When Should You Hire a Financial Advisor?
Updated: Nov 16, 2021
Regardless of when you started earning money or what life stage you're in, the general consensus is that it's never too soon to save and plan for retirement. No doubt we have all been bombarded by a plethora of commercials touting the benefits of hiring an experienced financial advisor to guide us through the dizzying array of financial products and investment options out there.
Some ads even have gone so far as to ask what people have in mind for their bucket list as a way of envisioning how they want to plan for such a future. However, before anyone dreams of where they will dock they yacht in the French Riviera, you should start by when it’s worthwhile to seek the help of a financial professional.
Assess Your Overall Financial Situation
Often, we have trouble judging a situation in which we are directly involved. And personal finances are something that people usually have trouble looking at clearly from the inside. Indeed, many people become uncomfortable even thinking about what they should do with their money. One of the biggest advantages of a financial advisor is his ability to look at your financial situation clearly because he remains outside of it.
Because an advisor doesn't have any emotional attachments, he can look at your finances and determine what steps to take in order to achieve your goals. For example, he may see that the interest on your car loan exceeds the interest that accrues in your savings account.
For this reason, he may recommend that you pay off the loan with your savings, so you can start amassing capital right away. You want to avoid losing money by servicing long-term debt at higher interest rates than your savings account accumulates.
My Finances Are Too Simple for a Financial Advisor
One of the things that keeps many people from turning to someone to manage their money is their belief that their finances just aren't complex enough to need outside assistance. Although this may be true for some people, it is often not the case. Even people with fairly straightforward income streams could be missing out on important opportunities to grow their wealth and protect their assets.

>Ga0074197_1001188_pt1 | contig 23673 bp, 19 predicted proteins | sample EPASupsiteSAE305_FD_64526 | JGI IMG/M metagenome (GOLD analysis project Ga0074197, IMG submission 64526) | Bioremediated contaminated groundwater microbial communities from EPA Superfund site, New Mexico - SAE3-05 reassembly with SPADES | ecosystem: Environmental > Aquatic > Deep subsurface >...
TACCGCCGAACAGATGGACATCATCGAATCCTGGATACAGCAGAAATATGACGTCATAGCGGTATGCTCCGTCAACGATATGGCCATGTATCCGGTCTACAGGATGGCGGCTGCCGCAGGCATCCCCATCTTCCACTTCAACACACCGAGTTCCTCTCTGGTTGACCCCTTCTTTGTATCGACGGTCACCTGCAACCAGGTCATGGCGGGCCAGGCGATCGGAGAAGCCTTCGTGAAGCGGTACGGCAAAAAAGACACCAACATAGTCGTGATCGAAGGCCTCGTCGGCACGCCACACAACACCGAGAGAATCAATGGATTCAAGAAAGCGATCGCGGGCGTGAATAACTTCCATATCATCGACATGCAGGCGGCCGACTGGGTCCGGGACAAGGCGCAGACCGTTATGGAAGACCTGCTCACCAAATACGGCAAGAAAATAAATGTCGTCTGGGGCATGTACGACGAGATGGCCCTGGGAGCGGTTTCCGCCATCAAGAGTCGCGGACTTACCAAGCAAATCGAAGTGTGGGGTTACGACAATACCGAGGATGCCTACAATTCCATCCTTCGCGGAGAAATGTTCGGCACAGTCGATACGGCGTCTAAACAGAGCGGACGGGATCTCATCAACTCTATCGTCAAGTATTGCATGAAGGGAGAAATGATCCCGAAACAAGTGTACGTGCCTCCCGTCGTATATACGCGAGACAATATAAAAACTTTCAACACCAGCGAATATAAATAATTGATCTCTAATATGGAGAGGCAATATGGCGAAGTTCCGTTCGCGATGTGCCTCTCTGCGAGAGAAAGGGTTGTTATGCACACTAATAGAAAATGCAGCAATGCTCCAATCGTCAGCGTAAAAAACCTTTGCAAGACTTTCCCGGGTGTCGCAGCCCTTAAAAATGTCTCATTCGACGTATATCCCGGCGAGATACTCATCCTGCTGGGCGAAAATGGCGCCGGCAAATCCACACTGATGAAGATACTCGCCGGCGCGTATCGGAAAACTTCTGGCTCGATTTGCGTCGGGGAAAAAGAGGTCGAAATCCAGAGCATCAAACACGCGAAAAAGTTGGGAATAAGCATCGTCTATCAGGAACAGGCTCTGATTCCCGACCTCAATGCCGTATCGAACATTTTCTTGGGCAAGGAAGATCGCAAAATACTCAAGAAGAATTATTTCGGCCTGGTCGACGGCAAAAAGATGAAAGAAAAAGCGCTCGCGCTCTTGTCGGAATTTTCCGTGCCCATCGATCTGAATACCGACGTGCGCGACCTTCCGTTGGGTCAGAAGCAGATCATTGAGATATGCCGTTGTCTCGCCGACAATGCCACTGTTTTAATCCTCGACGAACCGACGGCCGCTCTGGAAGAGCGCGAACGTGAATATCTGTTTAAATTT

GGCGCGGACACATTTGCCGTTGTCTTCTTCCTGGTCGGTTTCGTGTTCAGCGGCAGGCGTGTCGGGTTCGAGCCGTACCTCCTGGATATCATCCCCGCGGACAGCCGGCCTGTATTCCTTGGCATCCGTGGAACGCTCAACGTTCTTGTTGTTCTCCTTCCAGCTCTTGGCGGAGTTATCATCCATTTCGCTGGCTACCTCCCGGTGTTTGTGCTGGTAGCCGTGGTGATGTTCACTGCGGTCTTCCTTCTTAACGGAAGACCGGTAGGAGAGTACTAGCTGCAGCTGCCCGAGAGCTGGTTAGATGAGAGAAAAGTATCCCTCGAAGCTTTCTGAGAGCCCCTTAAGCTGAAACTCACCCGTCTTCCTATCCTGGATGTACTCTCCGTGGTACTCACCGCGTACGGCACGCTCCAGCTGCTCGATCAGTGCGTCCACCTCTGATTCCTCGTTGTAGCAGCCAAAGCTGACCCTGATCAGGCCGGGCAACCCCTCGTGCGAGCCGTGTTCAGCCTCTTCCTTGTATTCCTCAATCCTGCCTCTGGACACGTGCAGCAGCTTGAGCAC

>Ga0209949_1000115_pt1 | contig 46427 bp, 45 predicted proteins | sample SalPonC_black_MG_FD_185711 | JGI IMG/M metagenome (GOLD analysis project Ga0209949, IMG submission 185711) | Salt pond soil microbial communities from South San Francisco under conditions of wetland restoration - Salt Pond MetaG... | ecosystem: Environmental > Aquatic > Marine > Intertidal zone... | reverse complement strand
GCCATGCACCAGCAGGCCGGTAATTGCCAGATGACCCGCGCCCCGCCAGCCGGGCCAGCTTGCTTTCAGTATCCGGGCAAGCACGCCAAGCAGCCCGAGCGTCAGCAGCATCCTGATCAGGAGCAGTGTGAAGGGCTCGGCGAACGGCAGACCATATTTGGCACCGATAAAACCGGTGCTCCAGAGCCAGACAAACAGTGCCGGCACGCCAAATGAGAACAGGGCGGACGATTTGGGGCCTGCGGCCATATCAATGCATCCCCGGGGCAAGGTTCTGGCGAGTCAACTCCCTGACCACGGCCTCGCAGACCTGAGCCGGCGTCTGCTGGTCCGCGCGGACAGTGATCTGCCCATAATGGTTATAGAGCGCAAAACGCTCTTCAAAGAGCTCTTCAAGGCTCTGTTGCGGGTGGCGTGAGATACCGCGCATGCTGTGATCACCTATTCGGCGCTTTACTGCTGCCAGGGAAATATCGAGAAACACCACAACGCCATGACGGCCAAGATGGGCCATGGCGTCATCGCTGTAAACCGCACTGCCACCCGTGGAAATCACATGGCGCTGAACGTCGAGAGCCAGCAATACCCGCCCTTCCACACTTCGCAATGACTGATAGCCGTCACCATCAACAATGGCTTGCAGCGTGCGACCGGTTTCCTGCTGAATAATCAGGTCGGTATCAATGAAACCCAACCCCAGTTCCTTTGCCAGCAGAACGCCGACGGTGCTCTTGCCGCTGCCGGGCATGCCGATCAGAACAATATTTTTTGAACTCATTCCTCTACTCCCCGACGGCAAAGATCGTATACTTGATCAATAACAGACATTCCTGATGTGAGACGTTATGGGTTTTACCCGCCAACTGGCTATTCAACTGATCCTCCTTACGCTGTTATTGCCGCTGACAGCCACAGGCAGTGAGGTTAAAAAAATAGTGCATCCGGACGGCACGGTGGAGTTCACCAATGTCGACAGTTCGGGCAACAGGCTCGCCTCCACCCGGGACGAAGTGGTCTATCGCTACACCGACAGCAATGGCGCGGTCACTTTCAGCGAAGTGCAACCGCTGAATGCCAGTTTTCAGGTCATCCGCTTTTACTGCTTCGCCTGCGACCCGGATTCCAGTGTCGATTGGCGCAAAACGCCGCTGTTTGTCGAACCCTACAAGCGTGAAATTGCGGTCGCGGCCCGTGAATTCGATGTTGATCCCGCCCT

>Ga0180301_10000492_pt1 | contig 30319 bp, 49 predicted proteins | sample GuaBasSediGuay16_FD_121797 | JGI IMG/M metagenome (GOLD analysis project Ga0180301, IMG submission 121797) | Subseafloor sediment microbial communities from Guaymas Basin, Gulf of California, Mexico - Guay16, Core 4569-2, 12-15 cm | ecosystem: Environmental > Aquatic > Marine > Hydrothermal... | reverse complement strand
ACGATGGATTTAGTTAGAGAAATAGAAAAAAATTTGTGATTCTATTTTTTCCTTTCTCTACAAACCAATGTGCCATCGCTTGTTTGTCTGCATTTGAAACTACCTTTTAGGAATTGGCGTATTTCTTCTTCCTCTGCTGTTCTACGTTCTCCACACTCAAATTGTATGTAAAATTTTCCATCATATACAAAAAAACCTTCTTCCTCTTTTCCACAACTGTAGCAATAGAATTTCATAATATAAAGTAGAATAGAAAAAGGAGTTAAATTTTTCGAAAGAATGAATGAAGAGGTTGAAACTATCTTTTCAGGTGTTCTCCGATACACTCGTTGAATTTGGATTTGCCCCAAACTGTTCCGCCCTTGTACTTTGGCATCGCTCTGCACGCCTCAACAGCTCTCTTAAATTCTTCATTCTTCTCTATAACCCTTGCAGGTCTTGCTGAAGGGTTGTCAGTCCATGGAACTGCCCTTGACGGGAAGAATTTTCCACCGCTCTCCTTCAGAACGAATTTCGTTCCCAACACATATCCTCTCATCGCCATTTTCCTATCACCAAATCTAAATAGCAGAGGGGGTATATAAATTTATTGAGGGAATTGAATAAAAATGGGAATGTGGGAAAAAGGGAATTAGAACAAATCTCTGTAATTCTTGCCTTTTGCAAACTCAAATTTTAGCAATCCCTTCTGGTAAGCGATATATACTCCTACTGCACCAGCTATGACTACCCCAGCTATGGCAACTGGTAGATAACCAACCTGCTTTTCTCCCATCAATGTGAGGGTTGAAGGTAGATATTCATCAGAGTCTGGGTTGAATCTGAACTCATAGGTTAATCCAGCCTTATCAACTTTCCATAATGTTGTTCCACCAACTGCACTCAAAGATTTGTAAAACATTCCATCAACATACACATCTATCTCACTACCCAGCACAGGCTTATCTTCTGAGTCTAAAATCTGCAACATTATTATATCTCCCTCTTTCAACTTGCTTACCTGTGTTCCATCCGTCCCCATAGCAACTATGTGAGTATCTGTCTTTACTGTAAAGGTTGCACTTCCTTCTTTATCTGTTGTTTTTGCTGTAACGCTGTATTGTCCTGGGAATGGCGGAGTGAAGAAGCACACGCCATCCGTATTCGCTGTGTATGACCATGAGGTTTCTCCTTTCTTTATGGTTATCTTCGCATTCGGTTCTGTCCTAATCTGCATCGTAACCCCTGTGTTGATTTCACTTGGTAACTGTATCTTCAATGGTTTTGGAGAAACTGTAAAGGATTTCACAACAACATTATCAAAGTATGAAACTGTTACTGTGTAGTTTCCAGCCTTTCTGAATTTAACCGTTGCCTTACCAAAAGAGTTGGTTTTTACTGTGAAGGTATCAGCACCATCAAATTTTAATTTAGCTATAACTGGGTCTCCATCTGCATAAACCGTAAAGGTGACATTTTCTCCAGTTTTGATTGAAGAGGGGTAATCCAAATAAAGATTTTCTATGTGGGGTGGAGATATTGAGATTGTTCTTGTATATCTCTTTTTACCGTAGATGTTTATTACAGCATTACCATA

For instance, a widow approaching her seventies with a fairly large estate left to her by her husband may believe that the best course of action is to continue her late husband's financial plans because they worked out pretty well up to this point. Nonetheless, big life changes can reverberate through every aspect of one's life. Therefore, it might be the perfect time to ask some questions and reexamine how she should organize her finances going forward.
Did her husband own different stocks which might be sold to offset other capital gains? What kind of income does she need at this point to live comfortable throughout retirement?
Did he maintain a large balance in savings accounts earning low interest? These are just some of the questions a person in her situation may need to consider.
Are Financial Advisors Worth the Fees?
This is definitely an important question to ask and a valid concern since advisor fees will directly impact how much you are able to put away for the future. Although there are different kinds of financial advisor compensation models, it is common for advisors to charge a certain percentage of the assets under management. Typically, this fee ranges from 1% to 1.5% per year. Therefore, your financial advisor must add value that exceeds his fee and then some to justify his services. Indeed, you may have heard Warren Buffett emphasizing how important fees are to your bottom line and how you need to keep your investing costs as low as possible.
Financial Benefits of an Advisor
Nevertheless, a knowledgeable financial services professional can add real value to your portfolio. In fact, a recent study by Vanguard Alpha showed that a financial advisor can bring as much as a 3% net gain over time to a portfolio. This means that a client can net 3% more in revenue than they would have without the services of an advisor. Although this percentage may not sound like very much at first glance, a 10% gain instead of a 7% gain in your annual return will make a significant difference to your portfolio over the long term. While this type of gain is not guaranteed, even a 2% advantage can yield a healthy additional return over time.
Whether or Not to Hire an Advisor Remains a Personal Decision
There are many different financial situations in which people could use some advice such as moving retirement accounts, choosing long-term care insurance, or even figuring out whether it is better to buy or lease your next car. While these are just some of the types of situations in which an experienced financial advisor can come in handy, it always helps to have someone looking after your financial future. In the end, however, the decision to engage a financial professional lies with the individual. You must be totally honest about what your needs and goals are at this stage of your life and whether the value a financial advisor offers is integral to achieving those goals.